One of the benefits of living in a small town on the outskirts of Antigua is that you run into all sorts of events that go unnoticed by those who stick exclusively to Antigua’s center. On more than one occasion we have run into festivities and carnivals that we had no idea were scheduled.
A popular event that takes place in towns all across Guatemala are “Convites”, which literally means “invitation to gather”. These Convites vary wildly in size and traditions, but at the core they are really just parades that offer locals the opportunity to have a good time and listen to music. Convites are generally held a day before a major religious procession, though this is not always the case.
The particular convite we encountered took place in San Miguel Escobar, a small town annexed to Ciudad Vieja. The purpose of the convite was to announce the town’s New Year’s Day procession, featuring the image of Virgen de la Concepcion. The church of San Miguel was decorated in splendid fashion.
The main event today, however, was the convite running through the town’s streets. Each “cofradia”, or “religious brotherhood”, organizes a particular display for the parade. Often, they’ll choose a religious theme to highlight. Also, groups of neighbors get together and organize groups that are set up to participate in events like this one.
A popular theme is that of “old people dancing.” Not sure where it got started, but they always make an appearance during major festivities.
Here’s a brotherhood enacting the “Prodigal Son” scene from the Bible.
Children are prominently featured in these parades. This particular float’s theme honored Virgen de la Concepcion, whose procession was scheduled the next day.
Each “Virgin”, or representation of Mary has a particular dress/crown that is instantly recognizable. The virgin dressed in blue with the silver crown is Concepcion.
This other float featured Virgen de Guadalupe, of Mexican tradition, which would explain the red/green dress matching the Mexican flag. The mustachioed companions represent Juan Diego, the first indigenous American saint who first saw the apparitions of the Guadalupe Virgin. The usual day of celebration for Guadalupe is on December 12th, but I guess the costumes were too good to pass up using them a second time around.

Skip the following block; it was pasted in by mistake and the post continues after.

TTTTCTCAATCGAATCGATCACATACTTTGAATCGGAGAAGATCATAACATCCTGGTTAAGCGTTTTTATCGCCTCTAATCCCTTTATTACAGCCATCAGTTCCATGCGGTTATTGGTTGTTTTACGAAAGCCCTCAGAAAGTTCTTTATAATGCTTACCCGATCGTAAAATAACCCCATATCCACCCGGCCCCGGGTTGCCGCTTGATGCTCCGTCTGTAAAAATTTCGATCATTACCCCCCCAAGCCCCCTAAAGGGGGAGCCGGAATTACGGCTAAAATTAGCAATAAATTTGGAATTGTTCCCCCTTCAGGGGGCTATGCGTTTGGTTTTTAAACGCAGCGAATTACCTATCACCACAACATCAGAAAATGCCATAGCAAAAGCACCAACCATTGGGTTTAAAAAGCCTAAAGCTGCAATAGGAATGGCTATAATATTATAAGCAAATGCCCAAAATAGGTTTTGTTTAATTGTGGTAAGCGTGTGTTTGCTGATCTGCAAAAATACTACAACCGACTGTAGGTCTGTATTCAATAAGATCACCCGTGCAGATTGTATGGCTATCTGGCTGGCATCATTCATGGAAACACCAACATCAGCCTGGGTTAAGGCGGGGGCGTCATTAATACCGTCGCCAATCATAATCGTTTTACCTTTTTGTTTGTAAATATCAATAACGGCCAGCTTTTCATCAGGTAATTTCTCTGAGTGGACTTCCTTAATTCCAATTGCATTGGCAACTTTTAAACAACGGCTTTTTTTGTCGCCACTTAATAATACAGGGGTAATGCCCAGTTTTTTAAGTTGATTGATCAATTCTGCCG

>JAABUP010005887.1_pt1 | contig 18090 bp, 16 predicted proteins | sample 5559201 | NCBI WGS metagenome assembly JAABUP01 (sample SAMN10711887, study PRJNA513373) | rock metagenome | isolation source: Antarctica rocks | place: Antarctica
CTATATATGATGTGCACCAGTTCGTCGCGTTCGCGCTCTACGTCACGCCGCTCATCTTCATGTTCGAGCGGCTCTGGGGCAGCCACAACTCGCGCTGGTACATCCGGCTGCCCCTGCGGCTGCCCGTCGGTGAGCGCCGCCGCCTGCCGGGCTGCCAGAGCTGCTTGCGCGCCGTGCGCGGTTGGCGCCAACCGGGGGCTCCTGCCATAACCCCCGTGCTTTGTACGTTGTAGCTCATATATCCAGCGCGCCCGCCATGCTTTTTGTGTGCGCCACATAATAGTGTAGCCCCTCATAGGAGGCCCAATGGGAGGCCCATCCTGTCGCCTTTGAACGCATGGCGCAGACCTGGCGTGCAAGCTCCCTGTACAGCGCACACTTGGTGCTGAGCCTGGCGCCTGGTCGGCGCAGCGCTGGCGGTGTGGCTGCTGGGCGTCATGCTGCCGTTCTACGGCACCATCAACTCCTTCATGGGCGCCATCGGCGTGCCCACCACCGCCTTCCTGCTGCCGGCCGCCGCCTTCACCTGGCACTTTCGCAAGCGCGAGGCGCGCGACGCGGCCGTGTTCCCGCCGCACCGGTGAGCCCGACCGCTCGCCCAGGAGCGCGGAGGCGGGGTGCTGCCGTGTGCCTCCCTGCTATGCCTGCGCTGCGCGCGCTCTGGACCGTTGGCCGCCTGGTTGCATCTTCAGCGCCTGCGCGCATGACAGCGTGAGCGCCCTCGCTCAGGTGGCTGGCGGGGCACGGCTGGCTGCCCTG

This particular float is an old tradition. It feature Death, Satan, and his minions. Per tradition, Satan’s “personal assistant” carries a notebook “writing” down names of those that Satan has his eyes on. By the way, if you notice their hair, it’s long and curly, which suspiciously resembles that used to represent Spanish Conquistador Pedro de Alvarado’s famous mane of hair. A not-too-subtle dig at the rulers, perhaps?
Most of the town comes out for these parades when they roll through town. We did not spot a single tourist among the crowd, even though Antigua was crawling with tourists that day.
Here’s another float, depicting the scene where Jesus told Peter to throw the fishing nets overboard once more.
No parade could be complete without music, which was provided by the Viejas Coquetonas, or “Flirty Old Ladies.” They put on a short show along each stop, which can get tiring after a while. Below, there’s a YouTube clip I recorded of the event.
People that find Antigua too “snobbish” or not “authentic” enough need to get out more. There are plenty of Guatemalan traditions to enjoy if one wants to find them.
What are your favorite Guatemalan traditions?
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